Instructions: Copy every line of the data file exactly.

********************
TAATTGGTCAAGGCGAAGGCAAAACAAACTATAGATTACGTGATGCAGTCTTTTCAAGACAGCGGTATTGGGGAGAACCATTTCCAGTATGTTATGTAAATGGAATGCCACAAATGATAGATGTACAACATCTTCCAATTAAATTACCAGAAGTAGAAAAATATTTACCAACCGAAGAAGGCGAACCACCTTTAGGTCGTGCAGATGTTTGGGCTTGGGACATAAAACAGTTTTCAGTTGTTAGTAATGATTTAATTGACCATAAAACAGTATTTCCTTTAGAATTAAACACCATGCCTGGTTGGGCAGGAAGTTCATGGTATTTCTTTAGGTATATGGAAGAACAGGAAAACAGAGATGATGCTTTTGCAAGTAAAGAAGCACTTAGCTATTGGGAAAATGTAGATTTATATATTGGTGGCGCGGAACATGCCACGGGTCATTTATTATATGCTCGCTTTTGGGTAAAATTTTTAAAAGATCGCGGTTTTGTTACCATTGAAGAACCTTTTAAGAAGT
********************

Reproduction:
TAATTGGTCAAGGCGAAGGCAAAACAAACTATAGATTACGTGATGCAGTCTTTTCAAGACAGCGGTATTGGGGAGAACCATTTCCAGTATGTTATGTAAATGGAATGCCACAAATGATAGATGTACAACATCTTCCAATTAAATTACCAGAAGTAGAAAAATATTTACCAACCGAAGAAGGCGAACCACCTTTAGGTCGTGCAGATGTTTGGGCTTGGGACATAAAACAGTTTTCAGTTGTTAGTAATGATTTAATTGACCATAAAACAGTATTTCCTTTAGAATTAAACACCATGCCTGGTTGGGCAGGAAGTTCATGGTATTTCTTTAGGTATATGGAAGAACAGGAAAACAGAGATGATGCTTTTGCAAGTAAAGAAGCACTTAGCTATTGGGAAAATGTAGATTTATATATTGGTGGCGCGGAACATGCCACGGGTCATTTATTATATGCTCGCTTTTGGGTAAAATTTTTAAAAGATCGCGGTTTTGTTACCATTGAAGAACCTTTTAAGAAGT